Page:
There is an investment of money
The investment comes with the expectation of profit
The expectation of the profit is based on the efforts of others
The investment is in a common enterprise
In regards to the Howey Company, the court determined that since the purchasers of the Howey land had no “knowledge, skill, and equipment to care and cultivate the citrus trees,” they acted as speculators. They bought the property based on the assumption that it would generate a profit for them as a result of the efforts of other people. The court would also determine that the transactions involved in the case were indeed investment contracts since the company was offering something more than simple interests in land, they were providing an opportunity to contribute money, and in return, they would get a share of profits of a large citrus fruit enterprise.
Eventually, the company was found in violation of the law for failing to register the transactions with the SEC.
The Howey Fact vs ICO Fundraising
Using the test, the SEC seeks to understand if cryptocurrency investors (ICO and STO) are participating in a speculative enterprise.
Howey Co. every year planted about 500 acres annually and kept half of the groves to itself and offered the other half to the public < > ICO issuers dedicate only a portion of the total allocation for sale to the public. The remaining tokens are given to the founding team of the ICO, advisors and bounty programs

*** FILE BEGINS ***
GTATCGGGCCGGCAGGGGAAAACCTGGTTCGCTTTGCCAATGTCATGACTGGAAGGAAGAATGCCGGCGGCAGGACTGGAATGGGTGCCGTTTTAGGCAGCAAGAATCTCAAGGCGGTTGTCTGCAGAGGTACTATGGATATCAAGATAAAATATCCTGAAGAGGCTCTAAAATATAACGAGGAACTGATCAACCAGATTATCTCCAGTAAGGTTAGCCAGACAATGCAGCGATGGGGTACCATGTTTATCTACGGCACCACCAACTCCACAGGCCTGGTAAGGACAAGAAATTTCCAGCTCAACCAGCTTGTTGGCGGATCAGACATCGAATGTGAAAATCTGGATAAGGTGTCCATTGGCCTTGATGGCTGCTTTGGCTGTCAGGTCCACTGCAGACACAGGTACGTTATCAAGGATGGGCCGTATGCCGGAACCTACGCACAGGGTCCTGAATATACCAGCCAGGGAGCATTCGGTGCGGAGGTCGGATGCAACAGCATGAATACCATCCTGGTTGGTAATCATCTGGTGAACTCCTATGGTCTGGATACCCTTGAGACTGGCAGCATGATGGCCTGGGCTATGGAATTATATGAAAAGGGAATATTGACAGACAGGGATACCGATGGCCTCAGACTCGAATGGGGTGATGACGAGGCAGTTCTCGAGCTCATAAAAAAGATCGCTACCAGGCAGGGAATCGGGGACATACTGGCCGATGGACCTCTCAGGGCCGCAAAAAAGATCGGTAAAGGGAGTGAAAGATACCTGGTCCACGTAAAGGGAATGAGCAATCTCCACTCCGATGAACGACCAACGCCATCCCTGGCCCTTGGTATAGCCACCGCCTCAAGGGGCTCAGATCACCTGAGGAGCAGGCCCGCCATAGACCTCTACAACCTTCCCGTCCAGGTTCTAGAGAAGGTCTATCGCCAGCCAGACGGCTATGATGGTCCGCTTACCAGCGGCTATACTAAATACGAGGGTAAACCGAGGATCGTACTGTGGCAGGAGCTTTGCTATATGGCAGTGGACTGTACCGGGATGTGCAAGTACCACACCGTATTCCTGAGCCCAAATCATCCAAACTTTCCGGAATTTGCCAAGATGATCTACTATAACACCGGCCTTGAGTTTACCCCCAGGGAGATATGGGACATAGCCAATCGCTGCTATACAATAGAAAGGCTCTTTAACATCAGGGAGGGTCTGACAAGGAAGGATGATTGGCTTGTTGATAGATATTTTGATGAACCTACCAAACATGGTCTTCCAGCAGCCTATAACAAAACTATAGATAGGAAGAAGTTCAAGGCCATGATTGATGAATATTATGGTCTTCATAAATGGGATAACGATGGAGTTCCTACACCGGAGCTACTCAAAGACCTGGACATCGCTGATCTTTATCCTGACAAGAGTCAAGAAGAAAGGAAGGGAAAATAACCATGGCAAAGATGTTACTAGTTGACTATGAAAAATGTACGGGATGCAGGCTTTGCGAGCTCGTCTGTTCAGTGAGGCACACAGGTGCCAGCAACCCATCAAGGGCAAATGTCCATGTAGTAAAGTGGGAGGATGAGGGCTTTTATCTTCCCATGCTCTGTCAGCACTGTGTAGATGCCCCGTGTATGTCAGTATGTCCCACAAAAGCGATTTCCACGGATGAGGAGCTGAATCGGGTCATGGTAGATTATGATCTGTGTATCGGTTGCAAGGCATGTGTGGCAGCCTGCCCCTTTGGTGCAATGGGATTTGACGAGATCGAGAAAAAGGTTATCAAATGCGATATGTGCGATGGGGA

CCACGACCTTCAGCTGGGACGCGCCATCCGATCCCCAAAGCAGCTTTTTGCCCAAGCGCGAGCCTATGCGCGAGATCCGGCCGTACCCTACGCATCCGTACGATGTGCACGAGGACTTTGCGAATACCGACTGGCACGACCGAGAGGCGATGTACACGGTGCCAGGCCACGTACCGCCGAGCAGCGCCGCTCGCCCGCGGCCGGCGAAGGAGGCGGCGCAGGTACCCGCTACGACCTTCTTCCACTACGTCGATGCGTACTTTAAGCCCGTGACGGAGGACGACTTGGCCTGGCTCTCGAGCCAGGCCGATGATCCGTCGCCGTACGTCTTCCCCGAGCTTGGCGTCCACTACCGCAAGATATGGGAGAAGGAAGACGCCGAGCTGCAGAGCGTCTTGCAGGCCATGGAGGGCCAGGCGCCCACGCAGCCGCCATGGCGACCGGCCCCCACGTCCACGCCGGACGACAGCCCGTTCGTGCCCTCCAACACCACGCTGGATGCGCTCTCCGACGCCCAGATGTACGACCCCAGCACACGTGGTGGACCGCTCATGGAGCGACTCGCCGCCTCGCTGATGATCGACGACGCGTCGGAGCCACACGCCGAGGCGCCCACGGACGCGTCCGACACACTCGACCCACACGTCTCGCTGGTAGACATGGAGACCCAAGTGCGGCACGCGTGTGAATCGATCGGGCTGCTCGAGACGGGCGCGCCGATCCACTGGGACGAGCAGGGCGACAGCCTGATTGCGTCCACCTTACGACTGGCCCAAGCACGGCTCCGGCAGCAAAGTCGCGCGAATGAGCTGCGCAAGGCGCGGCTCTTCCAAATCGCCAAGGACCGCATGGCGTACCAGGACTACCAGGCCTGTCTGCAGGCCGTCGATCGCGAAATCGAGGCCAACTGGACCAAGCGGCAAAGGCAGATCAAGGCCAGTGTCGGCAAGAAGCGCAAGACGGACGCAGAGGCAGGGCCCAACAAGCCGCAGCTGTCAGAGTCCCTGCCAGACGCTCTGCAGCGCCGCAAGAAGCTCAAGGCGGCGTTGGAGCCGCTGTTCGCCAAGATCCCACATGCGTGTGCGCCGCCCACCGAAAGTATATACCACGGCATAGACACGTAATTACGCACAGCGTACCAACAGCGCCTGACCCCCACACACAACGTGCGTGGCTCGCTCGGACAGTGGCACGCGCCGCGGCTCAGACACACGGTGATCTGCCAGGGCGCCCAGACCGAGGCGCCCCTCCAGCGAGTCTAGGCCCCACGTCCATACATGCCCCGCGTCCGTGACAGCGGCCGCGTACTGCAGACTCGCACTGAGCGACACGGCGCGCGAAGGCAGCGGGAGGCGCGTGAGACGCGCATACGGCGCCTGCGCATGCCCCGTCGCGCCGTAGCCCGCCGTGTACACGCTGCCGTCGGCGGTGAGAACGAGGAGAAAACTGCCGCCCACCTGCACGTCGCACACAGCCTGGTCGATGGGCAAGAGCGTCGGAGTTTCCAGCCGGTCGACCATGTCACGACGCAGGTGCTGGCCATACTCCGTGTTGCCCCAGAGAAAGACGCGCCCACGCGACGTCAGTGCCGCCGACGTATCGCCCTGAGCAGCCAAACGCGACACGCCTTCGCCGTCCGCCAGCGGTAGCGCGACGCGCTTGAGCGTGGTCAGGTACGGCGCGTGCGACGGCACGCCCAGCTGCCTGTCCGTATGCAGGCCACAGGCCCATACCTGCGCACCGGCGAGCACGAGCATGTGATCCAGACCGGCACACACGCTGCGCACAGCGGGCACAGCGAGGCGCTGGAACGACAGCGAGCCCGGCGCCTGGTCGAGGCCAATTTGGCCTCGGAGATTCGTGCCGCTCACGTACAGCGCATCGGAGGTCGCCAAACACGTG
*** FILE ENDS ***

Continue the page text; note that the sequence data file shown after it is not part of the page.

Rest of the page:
The Howey leaseback aim was to help the company finance additional development < > The aim of ICOs is to raise capital to develop a platform or protocol often from scratch
The Howey Co. land sale contract offered a uniform purchase price per acre or fraction of the land < > During an ICOs tokens are sold at fixed prices
Of the 500 acres available for sale every year, the average investor held only 1.33 acres. There was also the sale of smaller fractions of land. All in all, the scheme was more like a crowd sale < > ICO public sales are also structured as crowd sales with the average investor purchasing a fraction of the total token offering
The purchasers were people of different backgrounds that lacked the knowledge, skill, and equipment that was necessary to care and cultivate the citrus trees < > Many of the people that buy tokens don’t have the technical, economic business and financial background that is necessary to understand the token economics that they are subscribing to
There was speculation with profits in 1943-1944 expected to be 20% and even greater the following year < > Some ICOs also make speculations about their tokens with investors made to believe they will appreciate in value
Are All Cryptocurrencies Securities?